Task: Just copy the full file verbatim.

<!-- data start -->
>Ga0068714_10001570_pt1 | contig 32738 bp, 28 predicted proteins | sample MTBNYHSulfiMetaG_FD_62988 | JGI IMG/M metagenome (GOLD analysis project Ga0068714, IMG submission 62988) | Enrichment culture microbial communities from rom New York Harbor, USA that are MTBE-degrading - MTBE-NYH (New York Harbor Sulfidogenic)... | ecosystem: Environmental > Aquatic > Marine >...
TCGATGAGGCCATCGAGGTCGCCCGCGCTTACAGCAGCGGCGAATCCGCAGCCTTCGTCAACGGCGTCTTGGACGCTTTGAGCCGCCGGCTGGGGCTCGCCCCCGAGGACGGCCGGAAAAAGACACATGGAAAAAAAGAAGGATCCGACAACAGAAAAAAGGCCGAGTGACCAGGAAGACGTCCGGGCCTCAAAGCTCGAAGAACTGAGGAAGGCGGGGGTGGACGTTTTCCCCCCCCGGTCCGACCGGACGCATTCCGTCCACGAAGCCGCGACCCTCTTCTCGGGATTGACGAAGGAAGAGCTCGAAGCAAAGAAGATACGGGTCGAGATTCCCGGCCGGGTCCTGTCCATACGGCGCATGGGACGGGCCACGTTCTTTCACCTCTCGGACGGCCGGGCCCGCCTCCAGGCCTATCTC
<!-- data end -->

>Ga0068714_10001570_pt1 | contig 32738 bp, 28 predicted proteins | sample MTBNYHSulfiMetaG_FD_62988 | JGI IMG/M metagenome (GOLD analysis project Ga0068714, IMG submission 62988) | Enrichment culture microbial communities from rom New York Harbor, USA that are MTBE-degrading - MTBE-NYH (New York Harbor Sulfidogenic)... | ecosystem: Environmental > Aquatic > Marine >...
TCGATGAGGCCATCGAGGTCGCCCGCGCTTACAGCAGCGGCGAATCCGCAGCCTTCGTCAACGGCGTCTTGGACGCTTTGAGCCGCCGGCTGGGGCTCGCCCCCGAGGACGGCCGGAAAAAGACACATGGAAAAAAAGAAGGATCCGACAACAGAAAAAAGGCCGAGTGACCAGGAAGACGTCCGGGCCTCAAAGCTCGAAGAACTGAGGAAGGCGGGGGTGGACGTTTTCCCCCCCCGGTCCGACCGGACGCATTCCGTCCACGAAGCCGCGACCCTCTTCTCGGGATTGACGAAGGAAGAGCTCGAAGCAAAGAAGATACGGGTCGAGATTCCCGGCCGGGTCCTGTCCATACGGCGCATGGGACGGGCCACGTTCTTTCACCTCTCGGACGGCCGGGCCCGCCTCCAGGCCTATCTC